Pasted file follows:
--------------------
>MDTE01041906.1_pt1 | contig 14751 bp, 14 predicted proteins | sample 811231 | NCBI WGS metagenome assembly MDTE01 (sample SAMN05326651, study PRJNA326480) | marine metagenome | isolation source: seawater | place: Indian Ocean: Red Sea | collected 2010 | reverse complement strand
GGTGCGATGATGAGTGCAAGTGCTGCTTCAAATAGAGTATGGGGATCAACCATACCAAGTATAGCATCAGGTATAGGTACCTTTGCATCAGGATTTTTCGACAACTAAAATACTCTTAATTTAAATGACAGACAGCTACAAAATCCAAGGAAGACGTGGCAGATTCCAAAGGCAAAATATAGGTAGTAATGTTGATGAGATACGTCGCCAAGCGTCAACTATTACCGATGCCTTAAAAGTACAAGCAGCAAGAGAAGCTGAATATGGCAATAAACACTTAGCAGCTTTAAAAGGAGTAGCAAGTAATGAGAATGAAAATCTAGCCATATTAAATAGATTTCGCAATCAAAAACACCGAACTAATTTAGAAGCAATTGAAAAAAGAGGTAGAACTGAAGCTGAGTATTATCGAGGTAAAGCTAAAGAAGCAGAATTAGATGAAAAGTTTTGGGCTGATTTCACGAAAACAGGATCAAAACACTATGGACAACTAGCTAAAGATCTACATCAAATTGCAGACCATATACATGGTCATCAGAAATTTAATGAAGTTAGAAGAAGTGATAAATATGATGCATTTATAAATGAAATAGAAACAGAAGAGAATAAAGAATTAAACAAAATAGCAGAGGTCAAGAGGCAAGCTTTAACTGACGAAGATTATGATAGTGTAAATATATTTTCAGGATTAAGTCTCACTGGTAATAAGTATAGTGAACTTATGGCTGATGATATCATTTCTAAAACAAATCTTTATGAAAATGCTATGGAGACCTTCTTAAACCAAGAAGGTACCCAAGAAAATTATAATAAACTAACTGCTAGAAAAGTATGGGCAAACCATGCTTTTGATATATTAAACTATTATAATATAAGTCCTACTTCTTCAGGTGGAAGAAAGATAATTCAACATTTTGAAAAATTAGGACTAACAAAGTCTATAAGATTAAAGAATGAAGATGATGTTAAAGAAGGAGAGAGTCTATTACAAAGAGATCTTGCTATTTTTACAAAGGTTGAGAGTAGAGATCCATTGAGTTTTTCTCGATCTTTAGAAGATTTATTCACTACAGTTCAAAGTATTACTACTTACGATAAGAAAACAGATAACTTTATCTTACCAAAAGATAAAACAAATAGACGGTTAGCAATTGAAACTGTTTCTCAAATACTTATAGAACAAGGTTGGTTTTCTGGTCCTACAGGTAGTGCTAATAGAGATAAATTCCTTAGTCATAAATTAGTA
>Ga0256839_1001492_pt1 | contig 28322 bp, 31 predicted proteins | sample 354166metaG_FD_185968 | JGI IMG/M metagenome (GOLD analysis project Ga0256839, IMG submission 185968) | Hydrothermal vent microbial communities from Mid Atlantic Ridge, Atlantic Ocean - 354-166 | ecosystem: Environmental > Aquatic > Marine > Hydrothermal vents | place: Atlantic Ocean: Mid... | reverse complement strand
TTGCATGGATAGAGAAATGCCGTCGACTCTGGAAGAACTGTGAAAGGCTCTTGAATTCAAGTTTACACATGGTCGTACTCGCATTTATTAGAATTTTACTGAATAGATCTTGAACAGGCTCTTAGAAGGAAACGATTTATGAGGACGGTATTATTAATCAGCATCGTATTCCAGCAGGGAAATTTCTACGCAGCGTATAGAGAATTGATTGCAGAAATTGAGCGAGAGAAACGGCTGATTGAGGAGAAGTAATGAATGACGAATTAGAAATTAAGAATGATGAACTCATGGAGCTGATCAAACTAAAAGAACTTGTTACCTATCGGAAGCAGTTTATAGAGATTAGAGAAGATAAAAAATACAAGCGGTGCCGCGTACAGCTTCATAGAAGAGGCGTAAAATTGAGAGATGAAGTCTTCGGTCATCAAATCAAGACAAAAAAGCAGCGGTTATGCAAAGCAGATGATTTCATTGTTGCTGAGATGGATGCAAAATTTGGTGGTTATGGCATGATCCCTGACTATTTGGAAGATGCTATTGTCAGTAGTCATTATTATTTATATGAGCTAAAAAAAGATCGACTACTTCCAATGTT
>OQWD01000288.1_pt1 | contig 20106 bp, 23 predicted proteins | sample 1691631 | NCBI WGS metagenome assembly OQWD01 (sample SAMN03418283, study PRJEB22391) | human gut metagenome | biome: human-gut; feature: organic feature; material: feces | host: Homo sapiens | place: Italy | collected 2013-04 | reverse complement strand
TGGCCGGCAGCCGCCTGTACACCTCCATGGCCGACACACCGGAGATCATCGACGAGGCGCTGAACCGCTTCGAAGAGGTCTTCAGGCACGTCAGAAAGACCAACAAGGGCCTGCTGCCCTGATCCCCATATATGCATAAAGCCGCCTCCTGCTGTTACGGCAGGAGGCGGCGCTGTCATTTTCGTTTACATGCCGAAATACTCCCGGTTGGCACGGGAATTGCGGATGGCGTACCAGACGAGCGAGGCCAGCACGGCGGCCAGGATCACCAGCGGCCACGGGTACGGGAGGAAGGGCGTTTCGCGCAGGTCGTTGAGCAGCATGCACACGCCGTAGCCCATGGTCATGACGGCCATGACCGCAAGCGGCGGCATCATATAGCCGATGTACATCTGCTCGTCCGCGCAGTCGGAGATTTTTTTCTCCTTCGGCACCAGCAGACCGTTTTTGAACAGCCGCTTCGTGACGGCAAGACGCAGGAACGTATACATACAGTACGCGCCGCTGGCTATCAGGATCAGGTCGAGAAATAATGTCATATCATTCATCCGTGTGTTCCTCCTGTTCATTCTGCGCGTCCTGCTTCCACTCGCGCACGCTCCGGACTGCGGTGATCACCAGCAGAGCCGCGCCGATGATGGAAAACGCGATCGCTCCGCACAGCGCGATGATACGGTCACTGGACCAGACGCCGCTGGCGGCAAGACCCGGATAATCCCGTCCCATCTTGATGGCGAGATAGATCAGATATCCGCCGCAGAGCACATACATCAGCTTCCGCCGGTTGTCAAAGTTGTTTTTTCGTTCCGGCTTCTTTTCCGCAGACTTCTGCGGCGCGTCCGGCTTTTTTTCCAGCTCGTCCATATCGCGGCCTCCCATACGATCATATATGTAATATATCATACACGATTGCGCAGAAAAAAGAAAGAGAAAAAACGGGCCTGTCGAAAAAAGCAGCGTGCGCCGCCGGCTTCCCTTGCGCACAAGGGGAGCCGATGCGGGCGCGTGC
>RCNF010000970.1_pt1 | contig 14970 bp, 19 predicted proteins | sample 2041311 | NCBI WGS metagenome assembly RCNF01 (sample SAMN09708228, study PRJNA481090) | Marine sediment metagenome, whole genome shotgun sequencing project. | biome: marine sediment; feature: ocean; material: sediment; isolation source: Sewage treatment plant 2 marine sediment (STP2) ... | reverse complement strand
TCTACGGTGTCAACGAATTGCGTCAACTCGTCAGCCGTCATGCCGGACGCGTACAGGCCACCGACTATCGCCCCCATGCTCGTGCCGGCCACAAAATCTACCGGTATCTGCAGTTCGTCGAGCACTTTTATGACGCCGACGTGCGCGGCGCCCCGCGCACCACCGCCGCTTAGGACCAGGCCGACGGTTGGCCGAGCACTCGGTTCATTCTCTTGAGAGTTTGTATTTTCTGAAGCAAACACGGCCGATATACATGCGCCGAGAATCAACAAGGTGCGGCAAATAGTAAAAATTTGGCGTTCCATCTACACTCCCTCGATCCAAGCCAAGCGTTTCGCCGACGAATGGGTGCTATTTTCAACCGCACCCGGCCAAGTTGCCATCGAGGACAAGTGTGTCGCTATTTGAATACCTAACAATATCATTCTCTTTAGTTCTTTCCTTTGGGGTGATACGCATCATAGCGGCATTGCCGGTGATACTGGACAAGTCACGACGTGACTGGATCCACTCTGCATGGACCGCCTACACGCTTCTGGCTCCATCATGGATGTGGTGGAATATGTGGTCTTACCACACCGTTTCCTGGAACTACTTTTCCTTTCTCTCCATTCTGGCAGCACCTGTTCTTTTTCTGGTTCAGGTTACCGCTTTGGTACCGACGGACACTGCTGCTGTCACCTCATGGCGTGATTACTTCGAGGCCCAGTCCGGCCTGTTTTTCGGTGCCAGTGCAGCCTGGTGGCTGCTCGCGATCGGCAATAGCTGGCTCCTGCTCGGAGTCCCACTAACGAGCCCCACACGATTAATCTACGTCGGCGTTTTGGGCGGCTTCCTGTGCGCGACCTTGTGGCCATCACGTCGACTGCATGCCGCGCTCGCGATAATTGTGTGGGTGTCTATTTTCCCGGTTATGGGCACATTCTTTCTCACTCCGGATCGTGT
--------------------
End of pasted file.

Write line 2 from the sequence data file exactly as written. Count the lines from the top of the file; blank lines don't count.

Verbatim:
GGTGCGATGATGAGTGCAAGTGCTGCTTCAAATAGAGTATGGGGATCAACCATACCAAGTATAGCATCAGGTATAGGTACCTTTGCATCAGGATTTTTCGACAACTAAAATACTCTTAATTTAAATGACAGACAGCTACAAAATCCAAGGAAGACGTGGCAGATTCCAAAGGCAAAATATAGGTAGTAATGTTGATGAGATACGTCGCCAAGCGTCAACTATTACCGATGCCTTAAAAGTACAAGCAGCAAGAGAAGCTGAATATGGCAATAAACACTTAGCAGCTTTAAAAGGAGTAGCAAGTAATGAGAATGAAAATCTAGCCATATTAAATAGATTTCGCAATCAAAAACACCGAACTAATTTAGAAGCAATTGAAAAAAGAGGTAGAACTGAAGCTGAGTATTATCGAGGTAAAGCTAAAGAAGCAGAATTAGATGAAAAGTTTTGGGCTGATTTCACGAAAACAGGATCAAAACACTATGGACAACTAGCTAAAGATCTACATCAAATTGCAGACCATATACATGGTCATCAGAAATTTAATGAAGTTAGAAGAAGTGATAAATATGATGCATTTATAAATGAAATAGAAACAGAAGAGAATAAAGAATTAAACAAAATAGCAGAGGTCAAGAGGCAAGCTTTAACTGACGAAGATTATGATAGTGTAAATATATTTTCAGGATTAAGTCTCACTGGTAATAAGTATAGTGAACTTATGGCTGATGATATCATTTCTAAAACAAATCTTTATGAAAATGCTATGGAGACCTTCTTAAACCAAGAAGGTACCCAAGAAAATTATAATAAACTAACTGCTAGAAAAGTATGGGCAAACCATGCTTTTGATATATTAAACTATTATAATATAAGTCCTACTTCTTCAGGTGGAAGAAAGATAATTCAACATTTTGAAAAATTAGGACTAACAAAGTCTATAAGATTAAAGAATGAAGATGATGTTAAAGAAGGAGAGAGTCTATTACAAAGAGATCTTGCTATTTTTACAAAGGTTGAGAGTAGAGATCCATTGAGTTTTTCTCGATCTTTAGAAGATTTATTCACTACAGTTCAAAGTATTACTACTTACGATAAGAAAACAGATAACTTTATCTTACCAAAAGATAAAACAAATAGACGGTTAGCAATTGAAACTGTTTCTCAAATACTTATAGAACAAGGTTGGTTTTCTGGTCCTACAGGTAGTGCTAATAGAGATAAATTCCTTAGTCATAAATTAGTA